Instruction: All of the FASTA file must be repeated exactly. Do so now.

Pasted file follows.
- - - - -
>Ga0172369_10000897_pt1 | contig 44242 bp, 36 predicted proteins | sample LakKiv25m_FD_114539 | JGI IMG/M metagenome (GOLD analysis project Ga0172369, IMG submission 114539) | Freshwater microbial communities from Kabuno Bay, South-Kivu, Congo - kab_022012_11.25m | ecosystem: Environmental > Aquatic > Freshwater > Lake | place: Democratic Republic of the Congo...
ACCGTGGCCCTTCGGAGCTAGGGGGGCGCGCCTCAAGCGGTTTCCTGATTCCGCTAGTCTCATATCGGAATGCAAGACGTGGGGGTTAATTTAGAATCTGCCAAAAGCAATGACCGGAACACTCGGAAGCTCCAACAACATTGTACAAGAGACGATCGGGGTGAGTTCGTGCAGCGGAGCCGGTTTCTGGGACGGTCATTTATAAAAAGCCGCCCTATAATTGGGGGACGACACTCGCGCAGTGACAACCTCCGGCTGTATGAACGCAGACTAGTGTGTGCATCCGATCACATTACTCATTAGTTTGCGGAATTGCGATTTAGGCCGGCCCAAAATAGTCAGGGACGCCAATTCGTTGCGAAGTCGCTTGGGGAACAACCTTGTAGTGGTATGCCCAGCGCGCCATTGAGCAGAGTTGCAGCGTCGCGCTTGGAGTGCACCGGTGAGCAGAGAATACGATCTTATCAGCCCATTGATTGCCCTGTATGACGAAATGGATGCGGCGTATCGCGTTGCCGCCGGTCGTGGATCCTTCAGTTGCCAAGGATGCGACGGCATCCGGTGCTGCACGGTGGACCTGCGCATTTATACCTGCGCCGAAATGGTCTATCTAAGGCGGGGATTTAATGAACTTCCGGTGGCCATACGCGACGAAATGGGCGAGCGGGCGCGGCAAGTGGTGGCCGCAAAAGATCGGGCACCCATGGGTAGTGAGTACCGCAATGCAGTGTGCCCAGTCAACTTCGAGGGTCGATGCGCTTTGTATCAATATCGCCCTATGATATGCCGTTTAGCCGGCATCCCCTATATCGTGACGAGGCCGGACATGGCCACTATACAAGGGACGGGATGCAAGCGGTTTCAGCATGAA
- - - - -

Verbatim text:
>Ga0172369_10000897_pt1 | contig 44242 bp, 36 predicted proteins | sample LakKiv25m_FD_114539 | JGI IMG/M metagenome (GOLD analysis project Ga0172369, IMG submission 114539) | Freshwater microbial communities from Kabuno Bay, South-Kivu, Congo - kab_022012_11.25m | ecosystem: Environmental > Aquatic > Freshwater > Lake | place: Democratic Republic of the Congo...
ACCGTGGCCCTTCGGAGCTAGGGGGGCGCGCCTCAAGCGGTTTCCTGATTCCGCTAGTCTCATATCGGAATGCAAGACGTGGGGGTTAATTTAGAATCTGCCAAAAGCAATGACCGGAACACTCGGAAGCTCCAACAACATTGTACAAGAGACGATCGGGGTGAGTTCGTGCAGCGGAGCCGGTTTCTGGGACGGTCATTTATAAAAAGCCGCCCTATAATTGGGGGACGACACTCGCGCAGTGACAACCTCCGGCTGTATGAACGCAGACTAGTGTGTGCATCCGATCACATTACTCATTAGTTTGCGGAATTGCGATTTAGGCCGGCCCAAAATAGTCAGGGACGCCAATTCGTTGCGAAGTCGCTTGGGGAACAACCTTGTAGTGGTATGCCCAGCGCGCCATTGAGCAGAGTTGCAGCGTCGCGCTTGGAGTGCACCGGTGAGCAGAGAATACGATCTTATCAGCCCATTGATTGCCCTGTATGACGAAATGGATGCGGCGTATCGCGTTGCCGCCGGTCGTGGATCCTTCAGTTGCCAAGGATGCGACGGCATCCGGTGCTGCACGGTGGACCTGCGCATTTATACCTGCGCCGAAATGGTCTATCTAAGGCGGGGATTTAATGAACTTCCGGTGGCCATACGCGACGAAATGGGCGAGCGGGCGCGGCAAGTGGTGGCCGCAAAAGATCGGGCACCCATGGGTAGTGAGTACCGCAATGCAGTGTGCCCAGTCAACTTCGAGGGTCGATGCGCTTTGTATCAATATCGCCCTATGATATGCCGTTTAGCCGGCATCCCCTATATCGTGACGAGGCCGGACATGGCCACTATACAAGGGACGGGATGCAAGCGGTTTCAGCATGAA